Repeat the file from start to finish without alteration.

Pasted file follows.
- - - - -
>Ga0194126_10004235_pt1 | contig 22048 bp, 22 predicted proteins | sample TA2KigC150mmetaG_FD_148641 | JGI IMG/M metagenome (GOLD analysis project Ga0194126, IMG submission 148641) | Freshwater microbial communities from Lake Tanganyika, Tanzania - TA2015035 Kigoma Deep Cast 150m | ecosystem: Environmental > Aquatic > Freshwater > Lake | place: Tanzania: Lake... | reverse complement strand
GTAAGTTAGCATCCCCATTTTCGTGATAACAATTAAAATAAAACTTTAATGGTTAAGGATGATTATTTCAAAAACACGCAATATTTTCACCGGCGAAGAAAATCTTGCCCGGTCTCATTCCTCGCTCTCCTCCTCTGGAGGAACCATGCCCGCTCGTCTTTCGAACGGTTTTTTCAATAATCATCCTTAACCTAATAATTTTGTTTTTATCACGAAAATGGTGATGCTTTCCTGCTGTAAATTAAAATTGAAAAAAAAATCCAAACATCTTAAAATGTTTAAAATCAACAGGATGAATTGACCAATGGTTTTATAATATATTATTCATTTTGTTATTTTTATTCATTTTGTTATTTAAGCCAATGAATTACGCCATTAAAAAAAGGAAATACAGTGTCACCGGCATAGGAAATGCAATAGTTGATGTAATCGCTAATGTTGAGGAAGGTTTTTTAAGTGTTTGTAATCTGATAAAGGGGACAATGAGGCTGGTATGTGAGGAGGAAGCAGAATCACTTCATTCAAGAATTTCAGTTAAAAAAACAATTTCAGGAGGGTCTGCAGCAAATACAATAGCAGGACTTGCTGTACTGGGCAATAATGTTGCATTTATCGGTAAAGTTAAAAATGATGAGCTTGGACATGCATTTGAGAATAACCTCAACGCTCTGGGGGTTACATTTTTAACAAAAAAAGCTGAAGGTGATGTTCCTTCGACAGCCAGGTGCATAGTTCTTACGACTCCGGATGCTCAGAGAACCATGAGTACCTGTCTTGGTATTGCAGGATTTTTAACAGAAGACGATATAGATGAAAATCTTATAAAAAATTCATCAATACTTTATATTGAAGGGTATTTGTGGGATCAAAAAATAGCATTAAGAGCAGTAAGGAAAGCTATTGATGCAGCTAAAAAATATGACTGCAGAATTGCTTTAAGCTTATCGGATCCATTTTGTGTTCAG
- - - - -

>Ga0194126_10004235_pt1 | contig 22048 bp, 22 predicted proteins | sample TA2KigC150mmetaG_FD_148641 | JGI IMG/M metagenome (GOLD analysis project Ga0194126, IMG submission 148641) | Freshwater microbial communities from Lake Tanganyika, Tanzania - TA2015035 Kigoma Deep Cast 150m | ecosystem: Environmental > Aquatic > Freshwater > Lake | place: Tanzania: Lake... | reverse complement strand
GTAAGTTAGCATCCCCATTTTCGTGATAACAATTAAAATAAAACTTTAATGGTTAAGGATGATTATTTCAAAAACACGCAATATTTTCACCGGCGAAGAAAATCTTGCCCGGTCTCATTCCTCGCTCTCCTCCTCTGGAGGAACCATGCCCGCTCGTCTTTCGAACGGTTTTTTCAATAATCATCCTTAACCTAATAATTTTGTTTTTATCACGAAAATGGTGATGCTTTCCTGCTGTAAATTAAAATTGAAAAAAAAATCCAAACATCTTAAAATGTTTAAAATCAACAGGATGAATTGACCAATGGTTTTATAATATATTATTCATTTTGTTATTTTTATTCATTTTGTTATTTAAGCCAATGAATTACGCCATTAAAAAAAGGAAATACAGTGTCACCGGCATAGGAAATGCAATAGTTGATGTAATCGCTAATGTTGAGGAAGGTTTTTTAAGTGTTTGTAATCTGATAAAGGGGACAATGAGGCTGGTATGTGAGGAGGAAGCAGAATCACTTCATTCAAGAATTTCAGTTAAAAAAACAATTTCAGGAGGGTCTGCAGCAAATACAATAGCAGGACTTGCTGTACTGGGCAATAATGTTGCATTTATCGGTAAAGTTAAAAATGATGAGCTTGGACATGCATTTGAGAATAACCTCAACGCTCTGGGGGTTACATTTTTAACAAAAAAAGCTGAAGGTGATGTTCCTTCGACAGCCAGGTGCATAGTTCTTACGACTCCGGATGCTCAGAGAACCATGAGTACCTGTCTTGGTATTGCAGGATTTTTAACAGAAGACGATATAGATGAAAATCTTATAAAAAATTCATCAATACTTTATATTGAAGGGTATTTGTGGGATCAAAAAATAGCATTAAGAGCAGTAAGGAAAGCTATTGATGCAGCTAAAAAATATGACTGCAGAATTGCTTTAAGCTTATCGGATCCATTTTGTGTTCAG